Be Aware of Self-Soothing Behaviors During Coronavirus

posted in: Observations | 0

As we live through fairly unprecedented times and find ourselves understanding why the old phrase “May you live in interesting times” was actually a curse, it has become commonplace for folks to say quite a number of things that seem rather out of place.

I don’t mean expressing anxiety or struggle, but things that are clearly meant to describe why they need not worry too much, because they’re young, healthy, live in a remote area, etc.

I suspect many of these thoughts are tied to self-soothing. We are all dealing with shocking, sudden, changes. We are all dealing with the possibility of contracting COVID-19, or having a loved one with it. In sort, we are all worried, anxious, and struggling.

It is natural, when faced with unknown dangers, to try and soothe our concerns by finding reasons why it’s happening. This is why we still have so many issues with blaming the victim in criminal cases. Rather than learn to deal with the uncertainty of our own lives, we find a reason it happened to “them” and won’t happen to me.

I’m seeing a lot of these same sorts of statements made in regard to this pandemic. Things like blaming China for “creating” the virus, or your own government for not doing enough (granted, there are probably things every government could do better, but most are struggling with something they didn’t anticipate just as much as we are.), or dismissing concerns about their own health because “only” the elderly and unhealthy are dying, or taking to social media to blame various groups for catching the virus doing whatever activity they “should” have known would be a problem, when most of us didn’t know that at all at the time, etc.

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Again, these are actually normal thoughts. We are worried about so many things right now, our brains are naturally going to try and find a reason to not worry about any new things. We are also likely to get very short and angry with people who are not cooperating with that process.

Think of it this way:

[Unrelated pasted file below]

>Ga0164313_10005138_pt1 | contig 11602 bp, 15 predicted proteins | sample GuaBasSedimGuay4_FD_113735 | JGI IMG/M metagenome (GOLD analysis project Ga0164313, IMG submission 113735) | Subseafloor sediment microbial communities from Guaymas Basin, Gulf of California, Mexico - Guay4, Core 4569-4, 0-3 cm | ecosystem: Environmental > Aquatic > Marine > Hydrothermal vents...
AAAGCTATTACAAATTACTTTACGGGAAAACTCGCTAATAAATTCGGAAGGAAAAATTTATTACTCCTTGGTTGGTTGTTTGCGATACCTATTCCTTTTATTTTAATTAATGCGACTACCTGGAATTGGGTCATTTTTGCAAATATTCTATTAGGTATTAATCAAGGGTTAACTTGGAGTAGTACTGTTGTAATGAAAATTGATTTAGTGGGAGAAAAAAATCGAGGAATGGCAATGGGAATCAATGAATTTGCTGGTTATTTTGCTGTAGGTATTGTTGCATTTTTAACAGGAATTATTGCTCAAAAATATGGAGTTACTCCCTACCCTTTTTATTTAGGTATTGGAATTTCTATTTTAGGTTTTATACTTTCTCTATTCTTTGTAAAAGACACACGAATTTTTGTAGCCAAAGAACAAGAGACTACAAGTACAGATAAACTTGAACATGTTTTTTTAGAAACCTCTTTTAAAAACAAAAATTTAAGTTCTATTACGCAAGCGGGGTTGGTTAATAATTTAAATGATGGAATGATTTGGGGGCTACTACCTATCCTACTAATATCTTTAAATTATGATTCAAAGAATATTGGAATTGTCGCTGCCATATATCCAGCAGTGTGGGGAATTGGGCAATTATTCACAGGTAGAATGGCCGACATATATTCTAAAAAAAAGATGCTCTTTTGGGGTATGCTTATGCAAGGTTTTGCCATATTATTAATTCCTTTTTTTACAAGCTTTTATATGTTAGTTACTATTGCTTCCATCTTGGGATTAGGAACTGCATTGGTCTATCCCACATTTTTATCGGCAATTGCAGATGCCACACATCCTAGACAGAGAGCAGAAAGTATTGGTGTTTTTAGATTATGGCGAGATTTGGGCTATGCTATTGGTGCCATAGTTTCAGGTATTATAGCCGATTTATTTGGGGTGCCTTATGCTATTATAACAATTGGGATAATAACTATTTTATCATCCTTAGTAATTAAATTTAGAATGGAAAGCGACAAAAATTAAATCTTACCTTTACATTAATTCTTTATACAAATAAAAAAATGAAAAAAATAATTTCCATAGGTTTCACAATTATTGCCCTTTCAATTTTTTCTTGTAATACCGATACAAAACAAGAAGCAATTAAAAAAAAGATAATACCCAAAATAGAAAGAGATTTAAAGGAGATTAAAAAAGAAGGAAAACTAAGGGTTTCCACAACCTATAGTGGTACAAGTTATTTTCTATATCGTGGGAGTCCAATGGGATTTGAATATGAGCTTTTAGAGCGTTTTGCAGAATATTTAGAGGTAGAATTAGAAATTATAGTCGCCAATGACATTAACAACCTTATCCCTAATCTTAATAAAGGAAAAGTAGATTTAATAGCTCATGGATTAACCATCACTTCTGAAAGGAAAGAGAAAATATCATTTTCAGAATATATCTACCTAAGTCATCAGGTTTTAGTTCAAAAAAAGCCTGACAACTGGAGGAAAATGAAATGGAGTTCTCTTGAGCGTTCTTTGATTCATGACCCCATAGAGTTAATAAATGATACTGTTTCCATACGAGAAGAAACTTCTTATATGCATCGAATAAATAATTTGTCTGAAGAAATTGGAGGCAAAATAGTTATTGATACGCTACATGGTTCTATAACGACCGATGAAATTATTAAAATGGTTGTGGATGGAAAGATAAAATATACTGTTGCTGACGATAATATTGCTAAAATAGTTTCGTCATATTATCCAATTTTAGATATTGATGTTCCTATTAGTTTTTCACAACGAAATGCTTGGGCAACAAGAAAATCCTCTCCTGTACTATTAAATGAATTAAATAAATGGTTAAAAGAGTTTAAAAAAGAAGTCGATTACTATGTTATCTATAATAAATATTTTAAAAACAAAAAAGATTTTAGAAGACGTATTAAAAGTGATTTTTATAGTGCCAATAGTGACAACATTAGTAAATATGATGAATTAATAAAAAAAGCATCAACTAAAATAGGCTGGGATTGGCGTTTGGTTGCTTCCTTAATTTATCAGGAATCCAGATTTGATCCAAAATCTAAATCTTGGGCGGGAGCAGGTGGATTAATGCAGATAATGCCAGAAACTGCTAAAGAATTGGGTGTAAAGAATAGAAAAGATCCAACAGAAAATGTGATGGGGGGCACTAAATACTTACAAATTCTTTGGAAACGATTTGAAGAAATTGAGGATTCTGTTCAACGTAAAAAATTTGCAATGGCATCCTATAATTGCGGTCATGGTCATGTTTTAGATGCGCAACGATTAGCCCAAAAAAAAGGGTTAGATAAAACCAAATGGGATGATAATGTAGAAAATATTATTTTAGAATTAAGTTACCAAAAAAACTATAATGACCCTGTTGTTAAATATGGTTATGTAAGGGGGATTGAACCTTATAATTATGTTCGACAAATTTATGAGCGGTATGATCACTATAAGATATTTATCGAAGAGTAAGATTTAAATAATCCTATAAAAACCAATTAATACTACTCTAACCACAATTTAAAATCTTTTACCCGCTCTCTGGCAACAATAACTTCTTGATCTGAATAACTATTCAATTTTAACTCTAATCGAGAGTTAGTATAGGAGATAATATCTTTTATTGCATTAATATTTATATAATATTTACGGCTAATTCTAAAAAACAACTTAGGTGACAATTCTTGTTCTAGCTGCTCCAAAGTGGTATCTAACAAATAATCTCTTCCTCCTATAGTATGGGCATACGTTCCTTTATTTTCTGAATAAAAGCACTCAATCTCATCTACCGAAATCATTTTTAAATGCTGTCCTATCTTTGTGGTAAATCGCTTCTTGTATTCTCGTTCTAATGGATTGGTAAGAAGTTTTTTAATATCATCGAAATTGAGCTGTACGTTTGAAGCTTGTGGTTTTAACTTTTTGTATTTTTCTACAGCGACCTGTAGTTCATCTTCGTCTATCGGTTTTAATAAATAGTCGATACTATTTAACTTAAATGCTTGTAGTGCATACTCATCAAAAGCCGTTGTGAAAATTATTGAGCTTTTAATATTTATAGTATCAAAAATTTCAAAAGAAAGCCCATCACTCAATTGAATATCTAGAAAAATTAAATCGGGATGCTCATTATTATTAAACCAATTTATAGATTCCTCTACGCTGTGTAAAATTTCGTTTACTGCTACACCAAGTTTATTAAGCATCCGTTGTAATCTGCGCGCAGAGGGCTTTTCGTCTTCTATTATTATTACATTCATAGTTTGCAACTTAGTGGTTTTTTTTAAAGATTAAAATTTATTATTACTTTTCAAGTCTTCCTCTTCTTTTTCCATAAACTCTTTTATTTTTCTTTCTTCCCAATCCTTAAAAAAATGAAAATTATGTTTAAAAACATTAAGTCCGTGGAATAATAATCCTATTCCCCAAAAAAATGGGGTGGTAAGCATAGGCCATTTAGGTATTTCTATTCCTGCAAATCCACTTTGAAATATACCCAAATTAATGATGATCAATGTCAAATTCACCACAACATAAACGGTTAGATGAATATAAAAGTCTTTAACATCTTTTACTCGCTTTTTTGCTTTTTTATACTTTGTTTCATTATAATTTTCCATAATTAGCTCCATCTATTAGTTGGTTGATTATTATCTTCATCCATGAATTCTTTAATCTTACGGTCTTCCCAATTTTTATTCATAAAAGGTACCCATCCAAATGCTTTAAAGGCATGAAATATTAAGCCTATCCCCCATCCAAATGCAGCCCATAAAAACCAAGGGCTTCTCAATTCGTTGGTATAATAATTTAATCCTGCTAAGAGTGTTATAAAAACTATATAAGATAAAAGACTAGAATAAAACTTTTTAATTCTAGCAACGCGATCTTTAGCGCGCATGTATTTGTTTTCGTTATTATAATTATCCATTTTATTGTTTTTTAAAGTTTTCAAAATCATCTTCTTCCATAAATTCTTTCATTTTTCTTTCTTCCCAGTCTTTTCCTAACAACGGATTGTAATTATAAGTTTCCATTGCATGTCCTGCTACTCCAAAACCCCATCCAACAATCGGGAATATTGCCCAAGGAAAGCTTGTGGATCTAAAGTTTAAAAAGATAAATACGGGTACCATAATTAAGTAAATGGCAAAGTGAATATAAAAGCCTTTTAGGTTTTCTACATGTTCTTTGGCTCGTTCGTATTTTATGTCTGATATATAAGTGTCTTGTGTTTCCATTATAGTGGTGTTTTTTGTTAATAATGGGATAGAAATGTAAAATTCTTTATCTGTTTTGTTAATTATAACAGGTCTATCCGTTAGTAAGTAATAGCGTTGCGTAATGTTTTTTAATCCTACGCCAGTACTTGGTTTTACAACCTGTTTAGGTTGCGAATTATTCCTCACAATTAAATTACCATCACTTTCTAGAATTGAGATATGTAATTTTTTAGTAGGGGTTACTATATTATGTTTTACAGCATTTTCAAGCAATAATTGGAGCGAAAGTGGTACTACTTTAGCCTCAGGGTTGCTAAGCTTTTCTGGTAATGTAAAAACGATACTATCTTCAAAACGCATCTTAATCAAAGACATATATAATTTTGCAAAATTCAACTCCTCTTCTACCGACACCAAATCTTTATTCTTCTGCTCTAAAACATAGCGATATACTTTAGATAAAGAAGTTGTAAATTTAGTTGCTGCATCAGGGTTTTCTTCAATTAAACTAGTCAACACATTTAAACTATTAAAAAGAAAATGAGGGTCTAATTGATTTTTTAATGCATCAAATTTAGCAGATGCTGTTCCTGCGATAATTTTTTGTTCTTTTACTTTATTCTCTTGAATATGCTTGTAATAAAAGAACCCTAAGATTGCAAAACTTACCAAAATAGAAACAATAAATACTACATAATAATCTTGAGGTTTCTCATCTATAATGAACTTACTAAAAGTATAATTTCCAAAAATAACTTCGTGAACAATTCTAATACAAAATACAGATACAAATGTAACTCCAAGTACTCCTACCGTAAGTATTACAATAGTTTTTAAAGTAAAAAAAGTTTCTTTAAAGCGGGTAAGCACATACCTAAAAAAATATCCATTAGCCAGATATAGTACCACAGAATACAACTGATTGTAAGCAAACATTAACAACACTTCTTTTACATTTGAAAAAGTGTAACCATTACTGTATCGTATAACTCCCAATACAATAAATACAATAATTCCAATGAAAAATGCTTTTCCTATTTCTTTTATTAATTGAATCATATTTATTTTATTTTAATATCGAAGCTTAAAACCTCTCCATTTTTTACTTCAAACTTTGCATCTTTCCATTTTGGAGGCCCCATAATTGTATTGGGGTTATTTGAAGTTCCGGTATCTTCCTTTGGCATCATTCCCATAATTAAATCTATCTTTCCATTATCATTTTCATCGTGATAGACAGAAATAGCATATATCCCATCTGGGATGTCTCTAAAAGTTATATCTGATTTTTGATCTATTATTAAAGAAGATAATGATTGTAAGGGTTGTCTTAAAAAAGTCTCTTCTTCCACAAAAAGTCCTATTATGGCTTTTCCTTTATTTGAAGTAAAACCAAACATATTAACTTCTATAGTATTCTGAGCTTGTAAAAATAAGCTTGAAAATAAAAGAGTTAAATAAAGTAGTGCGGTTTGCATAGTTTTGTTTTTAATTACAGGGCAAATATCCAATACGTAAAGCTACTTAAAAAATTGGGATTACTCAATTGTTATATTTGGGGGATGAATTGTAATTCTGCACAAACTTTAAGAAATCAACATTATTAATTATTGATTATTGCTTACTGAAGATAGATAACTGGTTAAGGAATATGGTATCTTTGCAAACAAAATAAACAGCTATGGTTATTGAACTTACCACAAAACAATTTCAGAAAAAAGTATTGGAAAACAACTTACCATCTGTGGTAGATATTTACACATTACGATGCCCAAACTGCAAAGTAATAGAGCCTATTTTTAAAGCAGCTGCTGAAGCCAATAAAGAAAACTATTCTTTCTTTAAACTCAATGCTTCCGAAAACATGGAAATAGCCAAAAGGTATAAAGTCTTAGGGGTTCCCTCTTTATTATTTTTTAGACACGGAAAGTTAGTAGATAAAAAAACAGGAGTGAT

Joe works as an hourly employee at a business that is temporarily closed down. He’s worried about his job. He’s worried about how he’s going to feed his family. He’s worried about his kids being out of school. He’s worried about his wife still going to her job and bringing something home, maybe he’s even worried about some foods not being available in the local grocery right now.

That’s already a ton to worry about, but his family is young and healthy, so he’s not too worried about getting the virus. He pops on to Facebook and sees a friend posting about the virus, maybe sharing a story about the toll in Italy or Spain, and how we are headed toward that. Joe’s brain goes into protective mode, telling him this isn’t Italy, and besides most of those deaths were old people, or a result of living in small Italian apartments, etc. His brain talks to his hands and before you know it, he’s now leaving a curt comment on the post explaining that he’s not worried, because that toll is mostly elderly Italians in poor health.

When you and I see that comment, Joe seems like a jerk. What a horrible thing to say. But really, Joe is just outwardly expressing something we all do internally, find a reason to not worry about something. So it’s understandable, but that doesn’t make it alright.

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Because saying something like “it’s only old people dying”, is a horrible thing to say. You’re dismissing the pain and suffering of tens of thousands of people and the grief of all of their families just to make yourself feel a bit better.

So, before you speak, I want you to do something for me. Stop and consider whether this thought you’re having is a self-soothing behavior, or if it is actually something that will be helpful and educational for people. Have you learned a new way to calm your panic attacks? Have you worked from home before and have some helpful tips? Have you seen a way for people to contribute to helping others, or seen a great story of others helping in their communities? Great, share that!

If you’re sharing nothing but negativity, while I understand that is what is helping you feel less anxious right now, finding a reason to not worry, or someone else to blame for all of this, I’m going to ask you to understand that I’ve probably also stopped following you on social media. Because I have enough to worry about without being angry at your negative comments.

We are all struggling, so I’m recommending we distance ourselves from social media “friends” who are not good for our own mental health. There’s plenty of stress right now without that.

 

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